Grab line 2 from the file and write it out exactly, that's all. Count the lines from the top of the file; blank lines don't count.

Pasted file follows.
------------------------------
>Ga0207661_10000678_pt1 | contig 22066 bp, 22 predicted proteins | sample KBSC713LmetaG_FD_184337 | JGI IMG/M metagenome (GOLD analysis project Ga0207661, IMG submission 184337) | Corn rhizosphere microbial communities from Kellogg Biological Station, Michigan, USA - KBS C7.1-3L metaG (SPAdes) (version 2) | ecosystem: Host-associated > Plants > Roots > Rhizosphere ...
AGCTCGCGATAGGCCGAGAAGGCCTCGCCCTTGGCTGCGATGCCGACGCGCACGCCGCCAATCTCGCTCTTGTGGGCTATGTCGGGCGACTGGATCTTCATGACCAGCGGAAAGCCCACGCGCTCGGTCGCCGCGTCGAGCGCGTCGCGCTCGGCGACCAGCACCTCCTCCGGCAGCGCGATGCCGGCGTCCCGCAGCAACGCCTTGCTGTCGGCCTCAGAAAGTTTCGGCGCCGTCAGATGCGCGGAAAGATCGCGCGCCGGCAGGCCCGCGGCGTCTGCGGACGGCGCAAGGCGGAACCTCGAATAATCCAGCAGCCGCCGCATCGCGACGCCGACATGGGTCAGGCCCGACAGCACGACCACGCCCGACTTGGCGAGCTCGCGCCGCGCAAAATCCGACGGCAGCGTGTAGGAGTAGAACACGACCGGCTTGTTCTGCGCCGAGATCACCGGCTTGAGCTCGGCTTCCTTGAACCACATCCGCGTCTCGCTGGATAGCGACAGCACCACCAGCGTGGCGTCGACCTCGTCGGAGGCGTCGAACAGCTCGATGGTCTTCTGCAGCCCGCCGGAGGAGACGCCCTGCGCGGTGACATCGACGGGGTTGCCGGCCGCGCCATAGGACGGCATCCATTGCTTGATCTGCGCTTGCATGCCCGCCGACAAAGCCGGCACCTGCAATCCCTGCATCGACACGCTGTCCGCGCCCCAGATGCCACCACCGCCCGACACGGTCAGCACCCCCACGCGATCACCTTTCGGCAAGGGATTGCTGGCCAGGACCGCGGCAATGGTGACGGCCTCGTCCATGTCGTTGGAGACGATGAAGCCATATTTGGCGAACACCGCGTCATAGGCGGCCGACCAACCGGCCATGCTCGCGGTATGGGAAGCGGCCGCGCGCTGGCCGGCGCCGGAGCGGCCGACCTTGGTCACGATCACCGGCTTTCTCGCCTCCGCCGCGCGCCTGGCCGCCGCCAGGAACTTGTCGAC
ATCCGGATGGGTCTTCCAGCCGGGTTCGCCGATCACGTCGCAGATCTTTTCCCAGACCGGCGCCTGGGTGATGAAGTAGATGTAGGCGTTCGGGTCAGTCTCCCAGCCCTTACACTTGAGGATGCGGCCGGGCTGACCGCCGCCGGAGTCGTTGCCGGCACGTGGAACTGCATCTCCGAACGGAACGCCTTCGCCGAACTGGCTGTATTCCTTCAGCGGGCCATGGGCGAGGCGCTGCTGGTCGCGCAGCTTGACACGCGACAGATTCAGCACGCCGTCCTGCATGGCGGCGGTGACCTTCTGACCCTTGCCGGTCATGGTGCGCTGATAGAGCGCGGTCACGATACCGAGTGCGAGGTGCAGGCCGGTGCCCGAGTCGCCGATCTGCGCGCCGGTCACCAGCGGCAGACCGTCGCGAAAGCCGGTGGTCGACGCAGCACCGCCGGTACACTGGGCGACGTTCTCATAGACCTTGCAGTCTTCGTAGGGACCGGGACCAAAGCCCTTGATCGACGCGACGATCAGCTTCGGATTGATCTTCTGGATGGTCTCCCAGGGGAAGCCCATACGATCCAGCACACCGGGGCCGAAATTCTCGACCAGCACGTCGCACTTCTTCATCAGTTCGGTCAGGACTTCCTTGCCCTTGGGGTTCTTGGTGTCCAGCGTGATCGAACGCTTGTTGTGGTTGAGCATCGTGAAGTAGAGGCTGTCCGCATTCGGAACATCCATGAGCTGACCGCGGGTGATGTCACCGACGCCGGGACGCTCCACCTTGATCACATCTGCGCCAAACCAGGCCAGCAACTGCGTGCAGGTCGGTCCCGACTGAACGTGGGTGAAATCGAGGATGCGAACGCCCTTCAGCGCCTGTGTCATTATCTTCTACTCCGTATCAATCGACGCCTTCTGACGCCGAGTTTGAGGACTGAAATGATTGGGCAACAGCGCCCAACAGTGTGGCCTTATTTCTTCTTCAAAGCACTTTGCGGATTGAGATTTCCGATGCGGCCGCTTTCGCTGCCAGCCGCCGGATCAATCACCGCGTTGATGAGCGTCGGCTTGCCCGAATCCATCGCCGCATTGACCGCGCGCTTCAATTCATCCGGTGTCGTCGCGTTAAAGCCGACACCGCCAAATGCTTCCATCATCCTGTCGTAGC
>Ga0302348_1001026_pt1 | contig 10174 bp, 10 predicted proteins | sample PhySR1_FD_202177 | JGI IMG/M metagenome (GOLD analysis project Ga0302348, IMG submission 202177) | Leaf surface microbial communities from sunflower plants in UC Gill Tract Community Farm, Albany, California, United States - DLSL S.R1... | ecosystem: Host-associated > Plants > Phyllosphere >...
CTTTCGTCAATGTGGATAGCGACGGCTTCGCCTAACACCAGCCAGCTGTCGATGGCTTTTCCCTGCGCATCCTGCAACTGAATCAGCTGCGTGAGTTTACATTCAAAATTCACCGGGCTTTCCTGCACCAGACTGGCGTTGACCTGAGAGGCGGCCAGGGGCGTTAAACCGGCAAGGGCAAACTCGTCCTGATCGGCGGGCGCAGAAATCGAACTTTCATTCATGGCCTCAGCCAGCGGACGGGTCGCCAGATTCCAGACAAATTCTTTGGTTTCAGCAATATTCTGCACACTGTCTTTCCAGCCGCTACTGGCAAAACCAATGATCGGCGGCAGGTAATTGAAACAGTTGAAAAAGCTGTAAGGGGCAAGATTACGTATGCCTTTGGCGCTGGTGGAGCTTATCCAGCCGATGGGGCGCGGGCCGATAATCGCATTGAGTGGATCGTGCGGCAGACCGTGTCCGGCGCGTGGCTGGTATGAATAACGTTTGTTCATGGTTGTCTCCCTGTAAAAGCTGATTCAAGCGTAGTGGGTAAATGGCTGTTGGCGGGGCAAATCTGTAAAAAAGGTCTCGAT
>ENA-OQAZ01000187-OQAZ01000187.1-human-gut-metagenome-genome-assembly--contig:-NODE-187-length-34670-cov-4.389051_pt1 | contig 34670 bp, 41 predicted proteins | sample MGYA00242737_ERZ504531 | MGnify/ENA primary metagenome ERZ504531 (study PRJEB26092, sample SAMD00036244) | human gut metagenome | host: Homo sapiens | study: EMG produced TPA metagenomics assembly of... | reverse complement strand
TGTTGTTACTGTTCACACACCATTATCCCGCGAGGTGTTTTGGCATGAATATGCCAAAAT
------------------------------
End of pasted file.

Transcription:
AGCTCGCGATAGGCCGAGAAGGCCTCGCCCTTGGCTGCGATGCCGACGCGCACGCCGCCAATCTCGCTCTTGTGGGCTATGTCGGGCGACTGGATCTTCATGACCAGCGGAAAGCCCACGCGCTCGGTCGCCGCGTCGAGCGCGTCGCGCTCGGCGACCAGCACCTCCTCCGGCAGCGCGATGCCGGCGTCCCGCAGCAACGCCTTGCTGTCGGCCTCAGAAAGTTTCGGCGCCGTCAGATGCGCGGAAAGATCGCGCGCCGGCAGGCCCGCGGCGTCTGCGGACGGCGCAAGGCGGAACCTCGAATAATCCAGCAGCCGCCGCATCGCGACGCCGACATGGGTCAGGCCCGACAGCACGACCACGCCCGACTTGGCGAGCTCGCGCCGCGCAAAATCCGACGGCAGCGTGTAGGAGTAGAACACGACCGGCTTGTTCTGCGCCGAGATCACCGGCTTGAGCTCGGCTTCCTTGAACCACATCCGCGTCTCGCTGGATAGCGACAGCACCACCAGCGTGGCGTCGACCTCGTCGGAGGCGTCGAACAGCTCGATGGTCTTCTGCAGCCCGCCGGAGGAGACGCCCTGCGCGGTGACATCGACGGGGTTGCCGGCCGCGCCATAGGACGGCATCCATTGCTTGATCTGCGCTTGCATGCCCGCCGACAAAGCCGGCACCTGCAATCCCTGCATCGACACGCTGTCCGCGCCCCAGATGCCACCACCGCCCGACACGGTCAGCACCCCCACGCGATCACCTTTCGGCAAGGGATTGCTGGCCAGGACCGCGGCAATGGTGACGGCCTCGTCCATGTCGTTGGAGACGATGAAGCCATATTTGGCGAACACCGCGTCATAGGCGGCCGACCAACCGGCCATGCTCGCGGTATGGGAAGCGGCCGCGCGCTGGCCGGCGCCGGAGCGGCCGACCTTGGTCACGATCACCGGCTTTCTCGCCTCCGCCGCGCGCCTGGCCGCCGCCAGGAACTTGTCGAC